An appellate court reviews the district court's grant of a new trial for abuse of discretion. A verdict can be against the great weight of the evidence, and thus justify a new trial, even if there is substantial evidence to support it. What courts cannot do is to grant a new trial simply because the court would have come to a different conclusion then the jury did.
Plaintiff employee challenged the district court's sua sponte decision granting defendant supervisor a new trial after a first jury had held for plaintiff on various constitutional claims. Plaintiff was fired from his job as a college grant administrator for refusing to use grant money for unauthorized purposes. Plaintiff's supervisor threatened to terminate plaintiff if he refused to "play ball." Plaintiff refused and was duly fired. Four months later, on its own motion the district court granted defendant a new trial, stating that jurors had approached the judge and admitted to considering improper factors in reaching a verdict. A second jury ruled in favor of defendant. On appeal, the court held that the first jury's verdict could not be impeached under Fed. R. Civ. P. 606(b) by juror statements as to what transpired inside the jury room. The jurors' admissions of misconduct did not constitute newly discovered evidence upon which to justify granting defendant a new trial. The court's sua sponte grant of a new trial based upon such evidence was a per se abuse of discretion. The court reversed with directions to reinstate the first jury verdict awarding plaintiff damages.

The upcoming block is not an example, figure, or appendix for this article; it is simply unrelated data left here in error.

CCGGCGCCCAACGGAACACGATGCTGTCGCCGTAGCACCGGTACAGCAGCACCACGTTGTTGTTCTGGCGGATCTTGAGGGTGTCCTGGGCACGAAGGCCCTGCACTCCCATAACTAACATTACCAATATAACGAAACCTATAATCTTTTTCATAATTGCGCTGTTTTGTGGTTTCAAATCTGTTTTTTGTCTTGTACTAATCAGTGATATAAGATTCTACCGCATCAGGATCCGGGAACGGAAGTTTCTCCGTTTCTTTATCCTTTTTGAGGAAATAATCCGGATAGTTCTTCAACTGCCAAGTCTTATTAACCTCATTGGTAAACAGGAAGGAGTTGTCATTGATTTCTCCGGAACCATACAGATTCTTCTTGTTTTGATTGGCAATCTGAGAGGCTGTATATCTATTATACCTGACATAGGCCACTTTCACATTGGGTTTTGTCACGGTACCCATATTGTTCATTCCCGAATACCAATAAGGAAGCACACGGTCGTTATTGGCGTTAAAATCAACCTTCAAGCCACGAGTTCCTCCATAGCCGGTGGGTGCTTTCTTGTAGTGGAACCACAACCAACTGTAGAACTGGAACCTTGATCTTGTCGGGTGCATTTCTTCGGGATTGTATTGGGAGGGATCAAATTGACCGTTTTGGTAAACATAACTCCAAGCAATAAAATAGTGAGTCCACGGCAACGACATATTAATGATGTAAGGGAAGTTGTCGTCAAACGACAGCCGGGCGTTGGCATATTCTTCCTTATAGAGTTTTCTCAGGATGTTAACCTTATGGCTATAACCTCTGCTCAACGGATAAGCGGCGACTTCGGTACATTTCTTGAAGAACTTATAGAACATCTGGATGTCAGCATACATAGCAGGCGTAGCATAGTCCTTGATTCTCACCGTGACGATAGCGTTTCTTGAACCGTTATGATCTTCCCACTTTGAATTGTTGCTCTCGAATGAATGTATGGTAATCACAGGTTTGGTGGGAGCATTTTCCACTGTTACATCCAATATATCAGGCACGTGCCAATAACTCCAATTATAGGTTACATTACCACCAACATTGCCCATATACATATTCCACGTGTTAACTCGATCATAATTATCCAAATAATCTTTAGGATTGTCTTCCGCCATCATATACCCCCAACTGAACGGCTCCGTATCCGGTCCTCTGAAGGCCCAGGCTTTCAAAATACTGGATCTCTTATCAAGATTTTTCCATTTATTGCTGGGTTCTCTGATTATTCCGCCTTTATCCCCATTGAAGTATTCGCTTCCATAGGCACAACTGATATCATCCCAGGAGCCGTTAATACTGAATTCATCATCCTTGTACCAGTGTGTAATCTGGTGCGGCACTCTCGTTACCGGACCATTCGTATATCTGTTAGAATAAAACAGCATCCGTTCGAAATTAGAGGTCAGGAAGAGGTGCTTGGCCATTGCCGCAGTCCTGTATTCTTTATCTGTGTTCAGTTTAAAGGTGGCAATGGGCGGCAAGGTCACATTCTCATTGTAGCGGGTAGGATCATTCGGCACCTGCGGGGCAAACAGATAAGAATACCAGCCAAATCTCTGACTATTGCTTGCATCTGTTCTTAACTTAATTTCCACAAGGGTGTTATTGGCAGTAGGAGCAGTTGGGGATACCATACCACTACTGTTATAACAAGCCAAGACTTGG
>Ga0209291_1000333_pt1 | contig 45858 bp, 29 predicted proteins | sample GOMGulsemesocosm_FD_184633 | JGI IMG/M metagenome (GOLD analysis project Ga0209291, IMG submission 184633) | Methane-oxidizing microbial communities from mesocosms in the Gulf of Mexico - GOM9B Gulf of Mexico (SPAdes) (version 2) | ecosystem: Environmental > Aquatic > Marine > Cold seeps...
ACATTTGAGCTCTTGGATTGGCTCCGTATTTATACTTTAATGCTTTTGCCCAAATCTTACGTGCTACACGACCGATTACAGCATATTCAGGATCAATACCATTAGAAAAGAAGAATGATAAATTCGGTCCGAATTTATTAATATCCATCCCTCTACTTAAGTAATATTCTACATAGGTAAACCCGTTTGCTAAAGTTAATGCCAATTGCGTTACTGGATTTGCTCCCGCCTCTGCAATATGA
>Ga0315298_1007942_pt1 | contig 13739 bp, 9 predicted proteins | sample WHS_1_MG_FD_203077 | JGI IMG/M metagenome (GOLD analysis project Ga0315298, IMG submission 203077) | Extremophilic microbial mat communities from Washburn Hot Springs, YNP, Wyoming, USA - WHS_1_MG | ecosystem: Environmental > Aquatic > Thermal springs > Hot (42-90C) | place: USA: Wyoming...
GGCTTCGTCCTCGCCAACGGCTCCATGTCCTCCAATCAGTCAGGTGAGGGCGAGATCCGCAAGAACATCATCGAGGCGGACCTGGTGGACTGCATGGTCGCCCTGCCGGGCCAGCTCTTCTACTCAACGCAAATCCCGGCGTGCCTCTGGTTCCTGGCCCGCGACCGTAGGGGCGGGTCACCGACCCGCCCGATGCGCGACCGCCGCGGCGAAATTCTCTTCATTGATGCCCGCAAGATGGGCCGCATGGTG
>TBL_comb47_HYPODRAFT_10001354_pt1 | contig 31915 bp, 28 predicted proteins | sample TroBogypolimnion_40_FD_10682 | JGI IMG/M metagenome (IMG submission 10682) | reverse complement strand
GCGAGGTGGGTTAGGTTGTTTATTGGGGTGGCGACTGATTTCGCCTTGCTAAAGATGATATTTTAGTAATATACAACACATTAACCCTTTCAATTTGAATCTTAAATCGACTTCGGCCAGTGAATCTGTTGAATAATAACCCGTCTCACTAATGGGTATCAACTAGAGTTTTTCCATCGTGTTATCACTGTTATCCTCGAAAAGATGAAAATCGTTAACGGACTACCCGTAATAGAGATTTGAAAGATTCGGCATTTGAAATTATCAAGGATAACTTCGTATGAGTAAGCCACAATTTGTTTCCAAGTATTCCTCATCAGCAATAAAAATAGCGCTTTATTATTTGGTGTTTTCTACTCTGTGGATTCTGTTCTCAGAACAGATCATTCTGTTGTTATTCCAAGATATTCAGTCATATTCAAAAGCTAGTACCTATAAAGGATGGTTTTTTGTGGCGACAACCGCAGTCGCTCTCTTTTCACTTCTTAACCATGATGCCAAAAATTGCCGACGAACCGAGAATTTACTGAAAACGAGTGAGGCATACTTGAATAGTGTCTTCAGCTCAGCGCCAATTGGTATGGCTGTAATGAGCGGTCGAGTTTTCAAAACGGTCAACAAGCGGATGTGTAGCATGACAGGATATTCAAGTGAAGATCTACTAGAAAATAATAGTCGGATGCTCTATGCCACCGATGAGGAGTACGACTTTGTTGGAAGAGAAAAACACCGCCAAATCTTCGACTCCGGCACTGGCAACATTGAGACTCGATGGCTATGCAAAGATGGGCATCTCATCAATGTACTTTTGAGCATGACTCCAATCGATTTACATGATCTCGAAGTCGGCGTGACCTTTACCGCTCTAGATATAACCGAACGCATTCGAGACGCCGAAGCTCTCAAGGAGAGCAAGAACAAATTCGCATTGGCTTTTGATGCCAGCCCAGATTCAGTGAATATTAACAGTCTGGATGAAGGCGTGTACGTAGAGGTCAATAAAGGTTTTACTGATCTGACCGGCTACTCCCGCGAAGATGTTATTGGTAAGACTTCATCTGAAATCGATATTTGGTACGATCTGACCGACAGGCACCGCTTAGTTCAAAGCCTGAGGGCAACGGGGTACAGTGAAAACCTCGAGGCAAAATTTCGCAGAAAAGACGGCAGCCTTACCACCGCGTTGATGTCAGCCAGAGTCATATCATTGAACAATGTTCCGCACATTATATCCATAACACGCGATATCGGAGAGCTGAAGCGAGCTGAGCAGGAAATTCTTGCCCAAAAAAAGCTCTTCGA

May a trial judge overturn a verdict that is based on his own conclusion that the jury formed its decision based on a misunderstanding of the instructions of the judge?
Any effort to salvage the ruling of the district court is stymied by the record itself which reflects neither a "great weight" of evidence in favor of either party, nor a basis on which the trial court could have granted judgment as a matter of law. Rather, it contains more than sufficient evidence, when credited by the jury, to support the determination that Peterson's termination by Wilson was arbitrary and capricious, in direct retaliation for Peterson's refusal to authorize the expenditure of federal grant funds for improper or illicit purposes. The evidence obviously credited by the jury also supports a finding of pretext, as the nine items listed in the Deyon report evaporate when exposed to the spotlight of credible explanations, including the revelation that Wilson never conferred with the author of the report and did not even fully understand some of the unsustainable charges in this "hatchet job" on which he so readily relied. The firing thus violated Peterson's substantive due process property right in his employment at TSU, which could only be terminated for cause.